Errol Seltzer creatively draws on the Big Bang Theory character Dr. Sheldon Cooper to provide insight into individuals with Asperger’s Syndrome. Errol has over 30 years of experience in the field of Intellectual/Developmental Disabilities (an area of focus dealing with those whose symptoms were manifested before the age of 22), and recently became the executive director of a new non-profit agency, Infinity Today.
Bazinga! Thoughts on Autism
with Dr. Sheldon Cooper
By Errol Seltzer
“BAZINGA!!!” Is there any college graduate living or imaginary who epitomizes the traits associated with Asperger’s Syndrome better than Sheldon Cooper? Sheldon, or Dr. Cooper (as he probably would make me call him), is the academic anchor of the comedy show, “The Big Bang Theory”. And while I do not believe he has ever been formally diagnosed on the show, it is clear to those of us in the field, that he clearly exemplifies someone living with Asperger’s Syndrome.
Like other Autistic Spectrum Disorders, Asperger’s Syndrome is associated with social deficits. Sheldon is brilliant in his field, but is often unable to carry on a conversation without offending those around him. In earlier seasons, he did not seem to need or want complex relationships with his peers. In fact, Sheldon seemed to see himself as someone without equals because he judged himself as being on a much higher intellectual plane. Sheldon’s peers (for those of you who do not watch the Big Bang Theory) are comprised of brilliant misfits that have their own quirks and social anxieties. This is especially obvious in the earlier episodes, when Sheldon’s friends were weighed down by insecurities related to socialization. In fact, in the early years of the show, Sheldon was the only member of the group who seemed comfortable despite his social deficits. The show was humorous to its viewers, and a reminder to those of us that are invested in the field of developmental disabilities, of what happens to people with Autistic Spectrum Disorders when they seek to fully integrate with the world outside of their bubble.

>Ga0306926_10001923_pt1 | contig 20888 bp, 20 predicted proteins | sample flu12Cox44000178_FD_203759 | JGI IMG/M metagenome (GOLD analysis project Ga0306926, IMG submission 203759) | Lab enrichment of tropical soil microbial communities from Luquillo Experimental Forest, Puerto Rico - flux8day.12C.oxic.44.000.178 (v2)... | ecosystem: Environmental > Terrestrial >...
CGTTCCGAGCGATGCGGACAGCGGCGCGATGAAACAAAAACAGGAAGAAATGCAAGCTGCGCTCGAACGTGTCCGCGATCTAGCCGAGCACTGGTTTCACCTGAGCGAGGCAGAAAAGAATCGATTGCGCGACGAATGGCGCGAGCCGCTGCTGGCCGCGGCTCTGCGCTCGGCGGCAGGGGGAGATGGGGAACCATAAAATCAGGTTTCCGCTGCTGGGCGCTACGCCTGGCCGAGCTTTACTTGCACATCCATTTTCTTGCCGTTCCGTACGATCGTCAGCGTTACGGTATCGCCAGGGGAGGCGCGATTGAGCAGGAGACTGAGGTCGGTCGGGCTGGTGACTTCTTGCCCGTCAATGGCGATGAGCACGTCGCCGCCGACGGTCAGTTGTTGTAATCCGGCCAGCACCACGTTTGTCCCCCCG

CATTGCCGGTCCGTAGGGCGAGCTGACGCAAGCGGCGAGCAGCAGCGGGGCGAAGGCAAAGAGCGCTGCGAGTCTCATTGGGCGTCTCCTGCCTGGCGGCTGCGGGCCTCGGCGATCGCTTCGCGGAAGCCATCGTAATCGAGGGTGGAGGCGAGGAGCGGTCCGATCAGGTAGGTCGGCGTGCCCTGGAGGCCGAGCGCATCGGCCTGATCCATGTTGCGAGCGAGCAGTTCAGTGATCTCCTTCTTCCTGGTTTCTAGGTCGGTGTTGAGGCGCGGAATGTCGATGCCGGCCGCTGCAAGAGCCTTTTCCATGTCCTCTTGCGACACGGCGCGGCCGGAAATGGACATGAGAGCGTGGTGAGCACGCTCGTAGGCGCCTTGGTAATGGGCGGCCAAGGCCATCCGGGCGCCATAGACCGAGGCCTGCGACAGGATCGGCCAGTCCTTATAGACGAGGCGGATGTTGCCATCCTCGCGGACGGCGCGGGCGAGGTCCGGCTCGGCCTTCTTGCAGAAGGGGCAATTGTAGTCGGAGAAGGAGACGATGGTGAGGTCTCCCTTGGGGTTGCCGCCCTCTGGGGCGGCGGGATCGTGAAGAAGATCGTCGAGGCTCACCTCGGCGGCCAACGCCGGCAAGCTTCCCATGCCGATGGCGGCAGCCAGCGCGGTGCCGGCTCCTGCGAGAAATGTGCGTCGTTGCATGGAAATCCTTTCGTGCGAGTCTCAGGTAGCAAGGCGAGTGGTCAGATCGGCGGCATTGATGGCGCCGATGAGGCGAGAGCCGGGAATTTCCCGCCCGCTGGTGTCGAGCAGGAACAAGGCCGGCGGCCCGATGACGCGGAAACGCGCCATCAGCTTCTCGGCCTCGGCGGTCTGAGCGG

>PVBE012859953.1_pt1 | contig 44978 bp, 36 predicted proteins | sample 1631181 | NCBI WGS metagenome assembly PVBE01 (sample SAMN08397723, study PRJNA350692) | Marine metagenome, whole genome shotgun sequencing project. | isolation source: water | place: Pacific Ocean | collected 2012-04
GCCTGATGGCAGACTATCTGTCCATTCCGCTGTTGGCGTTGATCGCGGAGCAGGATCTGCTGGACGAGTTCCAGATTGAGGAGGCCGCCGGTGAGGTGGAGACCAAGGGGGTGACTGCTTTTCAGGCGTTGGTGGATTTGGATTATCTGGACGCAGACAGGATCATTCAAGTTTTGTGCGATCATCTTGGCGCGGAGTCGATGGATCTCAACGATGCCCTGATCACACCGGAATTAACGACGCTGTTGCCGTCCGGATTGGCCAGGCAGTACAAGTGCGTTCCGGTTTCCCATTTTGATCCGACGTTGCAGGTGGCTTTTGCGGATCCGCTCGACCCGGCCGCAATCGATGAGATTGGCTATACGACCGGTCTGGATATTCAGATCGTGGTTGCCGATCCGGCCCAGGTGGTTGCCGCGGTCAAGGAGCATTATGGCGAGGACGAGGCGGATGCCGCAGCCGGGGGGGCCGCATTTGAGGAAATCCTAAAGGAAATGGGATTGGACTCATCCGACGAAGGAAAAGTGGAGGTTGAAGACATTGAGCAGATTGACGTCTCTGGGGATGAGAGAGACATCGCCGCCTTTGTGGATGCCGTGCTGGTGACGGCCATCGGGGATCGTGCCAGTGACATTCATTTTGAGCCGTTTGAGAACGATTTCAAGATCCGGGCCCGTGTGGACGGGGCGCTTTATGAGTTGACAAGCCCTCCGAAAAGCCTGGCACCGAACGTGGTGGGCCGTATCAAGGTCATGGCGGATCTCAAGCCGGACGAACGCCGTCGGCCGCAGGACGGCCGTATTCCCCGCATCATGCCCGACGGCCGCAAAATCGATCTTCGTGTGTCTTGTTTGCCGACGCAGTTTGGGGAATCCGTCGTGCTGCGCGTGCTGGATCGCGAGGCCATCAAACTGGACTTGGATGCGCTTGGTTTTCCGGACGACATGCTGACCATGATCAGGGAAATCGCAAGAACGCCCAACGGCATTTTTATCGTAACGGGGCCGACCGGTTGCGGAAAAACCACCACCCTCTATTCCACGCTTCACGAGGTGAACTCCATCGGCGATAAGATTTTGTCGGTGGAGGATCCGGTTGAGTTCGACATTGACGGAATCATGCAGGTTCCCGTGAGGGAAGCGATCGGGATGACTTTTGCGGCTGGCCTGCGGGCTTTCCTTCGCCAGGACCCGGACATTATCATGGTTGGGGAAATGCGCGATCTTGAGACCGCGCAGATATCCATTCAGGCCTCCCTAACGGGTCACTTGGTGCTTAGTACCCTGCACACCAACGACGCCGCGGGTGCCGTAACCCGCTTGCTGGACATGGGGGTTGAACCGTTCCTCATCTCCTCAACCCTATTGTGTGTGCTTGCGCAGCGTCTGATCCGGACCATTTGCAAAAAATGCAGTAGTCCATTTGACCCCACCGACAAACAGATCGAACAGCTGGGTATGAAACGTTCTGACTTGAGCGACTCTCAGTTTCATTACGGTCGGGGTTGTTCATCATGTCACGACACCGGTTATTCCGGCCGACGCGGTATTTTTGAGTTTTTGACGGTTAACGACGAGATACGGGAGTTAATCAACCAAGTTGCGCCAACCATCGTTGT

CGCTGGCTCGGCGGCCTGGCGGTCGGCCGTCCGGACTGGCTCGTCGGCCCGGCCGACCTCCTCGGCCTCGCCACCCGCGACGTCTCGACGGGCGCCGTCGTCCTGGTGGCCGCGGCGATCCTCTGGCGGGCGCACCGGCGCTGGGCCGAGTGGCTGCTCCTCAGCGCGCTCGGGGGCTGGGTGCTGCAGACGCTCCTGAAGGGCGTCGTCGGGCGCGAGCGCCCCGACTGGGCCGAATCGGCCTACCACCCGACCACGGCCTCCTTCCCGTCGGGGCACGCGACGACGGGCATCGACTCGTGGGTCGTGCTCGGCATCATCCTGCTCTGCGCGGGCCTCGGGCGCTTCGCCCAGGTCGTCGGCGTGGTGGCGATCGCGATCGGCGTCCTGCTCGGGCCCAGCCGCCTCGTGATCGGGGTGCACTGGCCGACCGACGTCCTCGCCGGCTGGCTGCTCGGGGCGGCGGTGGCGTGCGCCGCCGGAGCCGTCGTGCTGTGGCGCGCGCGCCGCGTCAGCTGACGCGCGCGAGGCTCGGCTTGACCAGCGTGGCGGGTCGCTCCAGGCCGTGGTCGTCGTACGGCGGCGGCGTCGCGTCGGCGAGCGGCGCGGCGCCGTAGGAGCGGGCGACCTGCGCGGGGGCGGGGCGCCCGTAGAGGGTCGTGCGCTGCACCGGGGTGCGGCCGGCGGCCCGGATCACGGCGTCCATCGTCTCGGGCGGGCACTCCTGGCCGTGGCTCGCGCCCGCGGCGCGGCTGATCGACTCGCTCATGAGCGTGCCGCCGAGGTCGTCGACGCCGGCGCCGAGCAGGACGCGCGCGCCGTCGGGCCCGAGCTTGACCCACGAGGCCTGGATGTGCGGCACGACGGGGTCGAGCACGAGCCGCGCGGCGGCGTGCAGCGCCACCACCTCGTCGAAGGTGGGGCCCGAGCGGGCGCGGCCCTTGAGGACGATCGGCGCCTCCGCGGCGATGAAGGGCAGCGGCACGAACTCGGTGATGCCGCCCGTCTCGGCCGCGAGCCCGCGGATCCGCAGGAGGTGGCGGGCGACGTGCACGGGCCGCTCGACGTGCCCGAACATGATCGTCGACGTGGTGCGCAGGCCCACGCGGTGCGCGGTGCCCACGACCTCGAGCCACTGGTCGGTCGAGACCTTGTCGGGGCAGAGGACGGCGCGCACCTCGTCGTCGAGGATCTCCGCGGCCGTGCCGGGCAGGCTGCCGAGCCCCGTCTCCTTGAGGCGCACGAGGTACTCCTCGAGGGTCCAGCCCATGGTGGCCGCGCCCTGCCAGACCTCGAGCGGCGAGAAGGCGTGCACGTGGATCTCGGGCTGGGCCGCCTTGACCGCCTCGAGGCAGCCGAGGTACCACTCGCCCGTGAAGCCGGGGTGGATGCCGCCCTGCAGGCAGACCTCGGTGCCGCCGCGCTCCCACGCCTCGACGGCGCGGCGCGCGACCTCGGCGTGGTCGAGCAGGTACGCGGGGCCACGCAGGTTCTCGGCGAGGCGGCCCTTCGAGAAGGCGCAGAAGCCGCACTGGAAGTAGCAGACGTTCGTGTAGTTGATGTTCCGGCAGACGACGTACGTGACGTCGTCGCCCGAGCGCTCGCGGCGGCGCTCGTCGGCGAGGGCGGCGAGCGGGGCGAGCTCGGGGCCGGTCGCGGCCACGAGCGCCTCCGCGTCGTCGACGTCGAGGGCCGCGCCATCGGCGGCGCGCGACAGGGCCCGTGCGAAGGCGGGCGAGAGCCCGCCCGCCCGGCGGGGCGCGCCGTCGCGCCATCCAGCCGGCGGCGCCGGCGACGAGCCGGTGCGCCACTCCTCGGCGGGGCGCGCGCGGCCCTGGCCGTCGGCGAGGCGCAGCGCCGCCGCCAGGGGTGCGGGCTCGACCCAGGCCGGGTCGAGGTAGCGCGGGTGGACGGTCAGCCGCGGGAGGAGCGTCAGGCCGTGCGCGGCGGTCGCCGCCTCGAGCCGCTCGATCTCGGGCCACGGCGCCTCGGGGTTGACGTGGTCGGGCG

What I have found fascinating with the Big Bang Theory is the character growth over the years. Each of the original cast has developed and evolved in so many individual ways. They are not necessarily any smarter or more accomplished in their chosen fields, but their growth can still be “unscientifically measured” using a much higher standard. They are all happier. To me, this evolution is tied into each character’s ability to better integrate with the world and with people around them. Most impressive among their successes, is Sheldon’s development.
Fast forward to this season, Sheldon has begun to understand that he must modify how he interacts with the world around him to fully reach the success defined as “happiness”. In an amazing show of personal growth in recent episodes, he has begun using adaptive equipment to judge the feelings of others. He also has used his great intellect to develop individualized tools that he can use to ensure that he remains within the norms of socialization. An example of this is a chart that he designed to help him determine what personal information he should share with others, and what he should keep to himself. On his own, Sheldon is adapting to better integrate with those around him. It is truly amazing to watch as he continues to grow on the “happy scale”. With this in mind, it is imperative for all of us to remember that true life satisfaction generally requires socialization. However, where ‘The Big Bang” cast has always succeeded in their vocations, “real life” does not always mirror fiction. There are many college graduates that are living with Autistic Spectrum Disorders that are unable to get jobs because of their social and related needs. Just like Sheldon has begun to modify how he interacts with the world, we need to start prioritizing post-education support to ensure that college graduates with autistic spectrum disorders learn the skills they need to succeed at working with others. Further, Sheldon’s success in academia also relates to his field of interest. It is imperative that college students with autistic spectrum disorders focus on areas of study that will lead them to good jobs in the future.
Errol Seltzer is the Executive Director of “Infinity Tomorrow,” a non-profit agency that supports college graduates that are diagnosed with ASD. Errol can be reached at (201) 220-7822 and at firstname.lastname@example.org.
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